My posts come from my personal daily scripture readings and a part of my personal accountability. If we are going to grow as followers of Christ, we must be in the Word! If you miss these a few days, something has kept me from it; but if they're gone for too many days, call me on the carpet. We need to hold one another accountable. Join me on this journey as our lives are to Reflect the Image-and Jesus IS the image. Peace, Carla Sunberg
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A car from the family's past.
Heb. 11:39 Yet all these, though they were commended for their faith, did not receive what was promised, 40 since God had provided something better so that they would not, apart from us, be made perfect.
The great Faith Chapter in Hebrews reminds us of those who have gone before. They have suffered through persecutions and struggles, and yet, they have persevered. We are presented with a vision of a stadium which is filled with spectators, those who have already completed their challenge, and are cheering on the current generation. It’s a vision of an event which is not yet completed, because not everyone has participated. They haven’t received the reward — or awards — yet, because the entire event must come to completion, or be made perfect.
That means that our lives are directly connected to their lives. We are a part of a community of faith that stretches throughout the ages and we are interconnected in a powerful way. This was the “something better” — of being united, not only in this age, but to the past and the ages to come. It’s the reminder that we are a part of a whole, and not an island in and to ourselves. This is something much better than what we can imagine all on our own.
Most salesmen are extremely talented at showing us “something better.” Just try and buy a car and you’ll discover the “something better” that will cost you a lot more, but without which you simply could not survive! Surely we need all the latest technology, or we wouldn’t be able to drive from point A to point B. Or, what about the latest in technology in general? Conversations often digress into discussions of things like “apples” and “androids.” Can’t you imagine all of this would have been foreign just fifteen years ago! Then we discuss OS and iOS, and google chrome vs. safari, and if you’re a good pastor it’s Logos v. Accordance! Ha — we all want something better, and we even pretend that we know what the conversation is about to try and learn what that better just might be.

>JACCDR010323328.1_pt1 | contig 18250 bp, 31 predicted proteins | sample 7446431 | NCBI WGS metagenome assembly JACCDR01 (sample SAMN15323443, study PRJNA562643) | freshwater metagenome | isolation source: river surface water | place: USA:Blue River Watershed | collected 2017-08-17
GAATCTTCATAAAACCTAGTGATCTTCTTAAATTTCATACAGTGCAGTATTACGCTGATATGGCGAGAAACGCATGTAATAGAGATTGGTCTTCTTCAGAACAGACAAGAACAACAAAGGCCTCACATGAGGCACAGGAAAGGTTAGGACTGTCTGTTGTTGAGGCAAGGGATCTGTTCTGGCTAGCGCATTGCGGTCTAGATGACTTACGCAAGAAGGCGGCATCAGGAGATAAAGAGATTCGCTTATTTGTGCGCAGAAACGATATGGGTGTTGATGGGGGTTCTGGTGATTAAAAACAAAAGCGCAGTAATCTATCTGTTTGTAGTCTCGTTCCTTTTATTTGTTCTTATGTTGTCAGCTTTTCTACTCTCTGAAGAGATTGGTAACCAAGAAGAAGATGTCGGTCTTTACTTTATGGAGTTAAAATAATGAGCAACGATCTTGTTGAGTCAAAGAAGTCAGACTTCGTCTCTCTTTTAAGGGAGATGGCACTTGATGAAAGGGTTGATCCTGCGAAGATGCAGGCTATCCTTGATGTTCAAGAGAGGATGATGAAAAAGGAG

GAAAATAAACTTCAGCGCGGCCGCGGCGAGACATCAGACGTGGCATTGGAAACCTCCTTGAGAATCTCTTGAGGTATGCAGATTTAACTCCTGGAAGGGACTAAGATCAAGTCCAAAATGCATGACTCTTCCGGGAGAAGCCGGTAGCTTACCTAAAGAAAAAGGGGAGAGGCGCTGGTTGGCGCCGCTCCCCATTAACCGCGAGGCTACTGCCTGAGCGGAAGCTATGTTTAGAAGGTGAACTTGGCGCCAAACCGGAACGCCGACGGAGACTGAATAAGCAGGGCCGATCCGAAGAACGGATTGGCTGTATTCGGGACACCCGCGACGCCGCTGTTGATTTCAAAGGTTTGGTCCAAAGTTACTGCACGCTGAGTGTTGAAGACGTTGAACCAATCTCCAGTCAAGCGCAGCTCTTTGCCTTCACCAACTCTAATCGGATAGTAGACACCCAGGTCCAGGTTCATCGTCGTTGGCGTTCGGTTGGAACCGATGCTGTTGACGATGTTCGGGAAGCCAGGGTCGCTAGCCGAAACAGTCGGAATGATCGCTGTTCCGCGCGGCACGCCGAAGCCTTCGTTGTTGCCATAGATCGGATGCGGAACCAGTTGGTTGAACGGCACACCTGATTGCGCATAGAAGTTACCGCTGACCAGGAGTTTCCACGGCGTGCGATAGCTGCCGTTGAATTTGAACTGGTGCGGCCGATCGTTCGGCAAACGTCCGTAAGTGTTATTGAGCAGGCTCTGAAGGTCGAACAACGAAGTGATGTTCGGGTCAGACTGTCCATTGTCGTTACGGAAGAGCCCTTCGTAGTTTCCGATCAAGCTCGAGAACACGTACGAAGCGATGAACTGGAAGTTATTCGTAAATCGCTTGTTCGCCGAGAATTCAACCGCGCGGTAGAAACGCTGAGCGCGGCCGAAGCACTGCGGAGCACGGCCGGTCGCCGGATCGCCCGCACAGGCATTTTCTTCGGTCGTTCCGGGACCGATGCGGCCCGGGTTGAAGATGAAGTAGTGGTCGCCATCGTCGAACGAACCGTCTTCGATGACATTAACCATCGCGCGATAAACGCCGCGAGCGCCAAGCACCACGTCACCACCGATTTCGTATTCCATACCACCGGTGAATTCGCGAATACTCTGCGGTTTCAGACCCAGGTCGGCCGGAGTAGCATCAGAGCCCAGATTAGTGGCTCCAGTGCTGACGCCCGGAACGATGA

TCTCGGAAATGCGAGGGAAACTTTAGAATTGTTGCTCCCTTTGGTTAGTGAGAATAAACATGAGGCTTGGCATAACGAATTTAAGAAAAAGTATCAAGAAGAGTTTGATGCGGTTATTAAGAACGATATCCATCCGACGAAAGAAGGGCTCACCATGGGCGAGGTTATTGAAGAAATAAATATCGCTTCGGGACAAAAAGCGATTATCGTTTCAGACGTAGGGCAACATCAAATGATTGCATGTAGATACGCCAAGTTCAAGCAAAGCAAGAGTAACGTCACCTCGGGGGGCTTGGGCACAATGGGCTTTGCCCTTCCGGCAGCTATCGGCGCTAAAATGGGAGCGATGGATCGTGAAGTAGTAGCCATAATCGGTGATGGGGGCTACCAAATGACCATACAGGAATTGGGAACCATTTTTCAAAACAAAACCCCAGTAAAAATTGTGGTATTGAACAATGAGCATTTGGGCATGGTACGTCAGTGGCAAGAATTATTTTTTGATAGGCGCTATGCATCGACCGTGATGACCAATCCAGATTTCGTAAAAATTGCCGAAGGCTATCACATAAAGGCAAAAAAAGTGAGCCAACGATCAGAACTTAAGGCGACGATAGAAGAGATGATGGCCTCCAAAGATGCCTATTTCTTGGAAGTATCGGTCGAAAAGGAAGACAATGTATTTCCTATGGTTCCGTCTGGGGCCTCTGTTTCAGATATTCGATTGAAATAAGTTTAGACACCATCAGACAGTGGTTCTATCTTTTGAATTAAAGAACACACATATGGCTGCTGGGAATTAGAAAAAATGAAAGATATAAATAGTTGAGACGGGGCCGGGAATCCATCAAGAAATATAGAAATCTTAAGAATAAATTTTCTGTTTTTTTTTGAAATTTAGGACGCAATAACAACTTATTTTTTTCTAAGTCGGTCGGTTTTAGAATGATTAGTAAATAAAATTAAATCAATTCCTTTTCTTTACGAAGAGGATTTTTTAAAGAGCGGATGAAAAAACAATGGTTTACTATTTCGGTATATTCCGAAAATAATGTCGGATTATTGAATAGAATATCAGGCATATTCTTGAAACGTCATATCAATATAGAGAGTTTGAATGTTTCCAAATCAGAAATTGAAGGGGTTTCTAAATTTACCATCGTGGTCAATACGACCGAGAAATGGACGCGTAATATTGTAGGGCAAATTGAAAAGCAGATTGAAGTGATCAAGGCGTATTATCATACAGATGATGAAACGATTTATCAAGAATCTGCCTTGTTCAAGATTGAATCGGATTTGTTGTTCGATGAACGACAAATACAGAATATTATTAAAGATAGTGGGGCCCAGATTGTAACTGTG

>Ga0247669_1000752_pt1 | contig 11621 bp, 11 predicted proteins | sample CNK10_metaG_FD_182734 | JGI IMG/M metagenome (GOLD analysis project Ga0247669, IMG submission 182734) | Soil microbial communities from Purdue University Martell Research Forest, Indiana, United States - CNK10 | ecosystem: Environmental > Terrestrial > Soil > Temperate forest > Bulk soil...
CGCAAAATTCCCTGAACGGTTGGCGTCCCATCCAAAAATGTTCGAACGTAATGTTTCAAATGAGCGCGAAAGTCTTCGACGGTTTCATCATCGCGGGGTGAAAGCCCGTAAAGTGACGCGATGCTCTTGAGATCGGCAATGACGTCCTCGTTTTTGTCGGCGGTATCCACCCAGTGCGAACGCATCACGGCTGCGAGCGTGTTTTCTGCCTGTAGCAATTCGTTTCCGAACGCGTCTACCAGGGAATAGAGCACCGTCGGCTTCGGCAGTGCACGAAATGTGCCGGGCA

If we are all driven to want that “something better” then our response to Christian faith leaves me a bit puzzled. Now, since I’m a historian theologian, it should not surprise you that I think learning about the past and those who have gone before is vitally important to the faith. I think that’s what the author of Hebrews is saying as well. If I discover that the “something better” has to do with my connection to those of faith who have gone before, maybe I ought to take that relationship seriously. However, we live in an age that sees itself as very enlighten with new scientific knowledge and truth, and just may feel that connection to institutions, organizations, or individuals from the past simply becomes a weight that keeps one from soaring freely.
It’s amazing that in the last ten years we have been encouraged to disregard over 2000 years of Christian history in regard to things like sexuality. We have planted new churches where we have established local structures around a personality with little accountability. We have adjusted the worship style to be relevant to a narrow band of the population, forgetting those who may have sacrificed themselves for the life of the church and are still present. We are pushed to live in the present only, to respond to our own personal needs, and value our personal “experience” above all else.
Today, society reads very little history. Instead of honoring the past and recognizing that we are a part of a stream of history, we have reduced the amount of history that is taught. This is true in the public school sector in the United States. “A 2012 story in Perspectives on History magazine by University of North Carolina professor Bruce VanSledright found that 88 percent of elementary school teachers considered teaching history a low priority.” (https://nypost.com/2017/01/22/why-schools-have-stopped-teaching-american-history/) This article goes on to say that we don’t teach history, because we don’t test children on history. If that’s true of the public schools, what about in the church? Do we teach children the basic history and stories that are found in the Bible? If not, they may not know anything about the “something better” which means the church may be weaker at its mission than the car salesman.